John is not writing a chronological account of Jesus’ life. Likely this “cleansing of the Temple” occurred at the end of his ministry, as recorded in the other Gospels, rather than at the beginning. So the two vignettes in chapter 2 bookend Jesus’ years of ministry. Why would John put them together?

A clue is the first phrase, “On the third day.” The “third day” references in Scripture, both in the Old and New Testaments, are more than chronological notations. They signal important information about Jesus’ resurrection, his unparalleled, universe-transforming victory over death and sin.  

Suddenly, Jesus’ lavish miracle is not just about providing wine for a friend’s wedding. It’s a vivid commentary on his resurrection, about a transformation as radical and extravagant as water into wine; as shocking as the concept of rebuilding the Temple in three days. John spells it out for us: He meant his own body. After he was raised from the dead, his disciples remembered…

A lot will happen in Jesus’ life between these two chapter 2 vignettes. But John tells us right off the bat, though we may feel we’re trapped in the suffering of Friday or the seemingly endless waiting of Saturday, Sunday IS coming. Hold on to the hope and wonder of the third day. Jesus cites it as the source of his authority for restoring the Temple to its true function, forecasting the day he will set everything right.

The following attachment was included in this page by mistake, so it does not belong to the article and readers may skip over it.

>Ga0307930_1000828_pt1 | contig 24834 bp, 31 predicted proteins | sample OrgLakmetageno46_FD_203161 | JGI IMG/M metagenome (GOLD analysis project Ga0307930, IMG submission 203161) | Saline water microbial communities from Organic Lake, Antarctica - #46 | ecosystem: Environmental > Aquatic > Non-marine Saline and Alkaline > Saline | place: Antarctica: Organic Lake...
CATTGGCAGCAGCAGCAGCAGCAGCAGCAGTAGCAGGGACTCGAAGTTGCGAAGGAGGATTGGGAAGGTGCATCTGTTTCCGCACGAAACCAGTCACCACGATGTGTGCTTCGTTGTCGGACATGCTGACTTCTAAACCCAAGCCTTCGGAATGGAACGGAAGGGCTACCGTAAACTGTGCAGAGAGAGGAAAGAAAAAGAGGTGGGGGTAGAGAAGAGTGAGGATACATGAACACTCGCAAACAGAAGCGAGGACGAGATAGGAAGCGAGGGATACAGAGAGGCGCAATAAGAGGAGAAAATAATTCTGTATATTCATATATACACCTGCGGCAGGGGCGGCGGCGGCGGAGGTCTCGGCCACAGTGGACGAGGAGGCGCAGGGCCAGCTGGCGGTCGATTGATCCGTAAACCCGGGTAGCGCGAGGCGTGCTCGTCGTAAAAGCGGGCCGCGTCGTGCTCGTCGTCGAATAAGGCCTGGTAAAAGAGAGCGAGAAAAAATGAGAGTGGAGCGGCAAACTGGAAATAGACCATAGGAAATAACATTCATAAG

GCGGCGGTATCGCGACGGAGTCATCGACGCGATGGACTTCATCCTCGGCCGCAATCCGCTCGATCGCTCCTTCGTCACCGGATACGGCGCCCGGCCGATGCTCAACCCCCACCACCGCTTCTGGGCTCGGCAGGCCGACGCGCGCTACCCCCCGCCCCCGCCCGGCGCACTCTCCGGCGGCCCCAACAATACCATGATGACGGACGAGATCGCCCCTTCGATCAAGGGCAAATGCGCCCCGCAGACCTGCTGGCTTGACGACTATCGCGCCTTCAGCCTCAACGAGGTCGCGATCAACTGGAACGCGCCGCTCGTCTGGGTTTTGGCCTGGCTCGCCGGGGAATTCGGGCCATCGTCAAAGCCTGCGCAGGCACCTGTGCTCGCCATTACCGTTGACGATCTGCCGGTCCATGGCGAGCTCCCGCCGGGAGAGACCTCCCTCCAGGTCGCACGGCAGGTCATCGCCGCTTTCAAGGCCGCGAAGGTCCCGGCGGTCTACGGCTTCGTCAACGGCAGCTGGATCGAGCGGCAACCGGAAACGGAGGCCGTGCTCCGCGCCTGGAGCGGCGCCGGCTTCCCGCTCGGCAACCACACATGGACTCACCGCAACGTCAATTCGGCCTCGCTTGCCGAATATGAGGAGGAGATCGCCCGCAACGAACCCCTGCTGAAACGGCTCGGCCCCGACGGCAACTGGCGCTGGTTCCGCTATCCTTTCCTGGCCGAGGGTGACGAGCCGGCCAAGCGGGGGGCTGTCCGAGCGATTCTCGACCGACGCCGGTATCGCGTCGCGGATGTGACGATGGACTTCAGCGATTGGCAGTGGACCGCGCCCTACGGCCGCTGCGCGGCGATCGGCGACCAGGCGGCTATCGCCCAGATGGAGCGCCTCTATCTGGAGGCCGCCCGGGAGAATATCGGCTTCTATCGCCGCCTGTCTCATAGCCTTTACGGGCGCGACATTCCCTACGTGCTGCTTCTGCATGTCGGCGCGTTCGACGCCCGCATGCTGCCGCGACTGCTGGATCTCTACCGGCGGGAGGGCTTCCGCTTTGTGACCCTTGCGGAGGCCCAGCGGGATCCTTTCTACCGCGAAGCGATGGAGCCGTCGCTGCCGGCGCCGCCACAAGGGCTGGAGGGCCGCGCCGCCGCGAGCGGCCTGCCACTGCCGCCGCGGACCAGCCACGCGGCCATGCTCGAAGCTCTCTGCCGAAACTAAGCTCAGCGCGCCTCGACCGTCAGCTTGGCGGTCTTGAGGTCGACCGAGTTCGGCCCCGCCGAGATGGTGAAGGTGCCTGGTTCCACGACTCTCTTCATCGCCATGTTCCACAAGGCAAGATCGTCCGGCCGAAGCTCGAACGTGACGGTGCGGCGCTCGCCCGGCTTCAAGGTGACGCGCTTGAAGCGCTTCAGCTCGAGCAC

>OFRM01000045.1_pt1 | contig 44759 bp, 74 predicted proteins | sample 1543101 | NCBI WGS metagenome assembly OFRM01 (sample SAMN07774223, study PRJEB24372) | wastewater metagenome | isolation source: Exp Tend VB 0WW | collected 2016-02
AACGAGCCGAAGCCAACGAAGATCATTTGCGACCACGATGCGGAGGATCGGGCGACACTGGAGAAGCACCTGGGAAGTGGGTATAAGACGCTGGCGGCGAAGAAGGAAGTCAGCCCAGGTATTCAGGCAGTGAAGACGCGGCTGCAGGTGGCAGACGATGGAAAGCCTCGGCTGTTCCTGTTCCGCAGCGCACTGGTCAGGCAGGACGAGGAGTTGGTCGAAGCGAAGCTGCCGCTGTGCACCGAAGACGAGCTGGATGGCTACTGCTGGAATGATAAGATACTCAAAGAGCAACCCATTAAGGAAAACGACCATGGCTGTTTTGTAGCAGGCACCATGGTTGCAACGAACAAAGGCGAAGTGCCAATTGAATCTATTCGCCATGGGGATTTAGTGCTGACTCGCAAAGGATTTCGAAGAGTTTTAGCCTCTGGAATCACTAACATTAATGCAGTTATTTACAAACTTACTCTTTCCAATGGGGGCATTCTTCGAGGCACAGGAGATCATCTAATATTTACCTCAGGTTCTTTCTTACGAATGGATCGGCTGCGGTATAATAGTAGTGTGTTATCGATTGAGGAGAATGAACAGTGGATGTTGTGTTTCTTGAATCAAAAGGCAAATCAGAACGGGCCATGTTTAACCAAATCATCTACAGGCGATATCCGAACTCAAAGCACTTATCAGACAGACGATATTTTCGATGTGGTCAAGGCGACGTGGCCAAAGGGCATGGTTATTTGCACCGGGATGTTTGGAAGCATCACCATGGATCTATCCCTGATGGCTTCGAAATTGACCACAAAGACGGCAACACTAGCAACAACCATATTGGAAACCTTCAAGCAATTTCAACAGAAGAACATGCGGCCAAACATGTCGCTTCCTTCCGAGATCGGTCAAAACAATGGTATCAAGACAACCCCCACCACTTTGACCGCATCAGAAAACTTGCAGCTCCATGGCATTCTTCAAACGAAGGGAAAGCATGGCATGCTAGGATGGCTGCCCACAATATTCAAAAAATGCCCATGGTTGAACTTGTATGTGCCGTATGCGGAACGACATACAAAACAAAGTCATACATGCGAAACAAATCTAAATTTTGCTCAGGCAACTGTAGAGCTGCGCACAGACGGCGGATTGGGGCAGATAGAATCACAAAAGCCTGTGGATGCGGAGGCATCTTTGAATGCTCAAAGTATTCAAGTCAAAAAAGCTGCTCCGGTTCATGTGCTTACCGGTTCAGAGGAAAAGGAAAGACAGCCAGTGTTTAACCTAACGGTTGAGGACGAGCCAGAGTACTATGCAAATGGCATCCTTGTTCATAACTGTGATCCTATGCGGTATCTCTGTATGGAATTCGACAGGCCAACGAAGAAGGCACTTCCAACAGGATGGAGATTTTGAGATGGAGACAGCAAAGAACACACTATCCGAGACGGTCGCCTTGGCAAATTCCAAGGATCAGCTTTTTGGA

For God has set a day for judging the world with justice by the man [Jesus] he has appointed, and he proved to everyone who this is by raising him from the dead (Acts 17:31).

Maranatha. Come, Lord Jesus.

But Jesus first revealed his glory by making a party more memorable

John 2:1-12 … [Turning water into wine for the wedding in the village of Cana] was the first time Jesus revealed his glory. And his disciples believed in him. After the wedding he went to Capernaum for a few days with his mother, his brothers, and his disciples.

120-180 gallons of wine! Toward the end of the wedding celebration!

Raised in a teetotaler family (with an edge, because our grandfather was alcoholic), within a faith tradition that held drinking alcohol of any kind to be unacceptable, I always kind of skipped over this story once I understood Jesus actually made wine and not just grape juice. “The point of the story,” I was told, “is that Jesus approves of marriage.”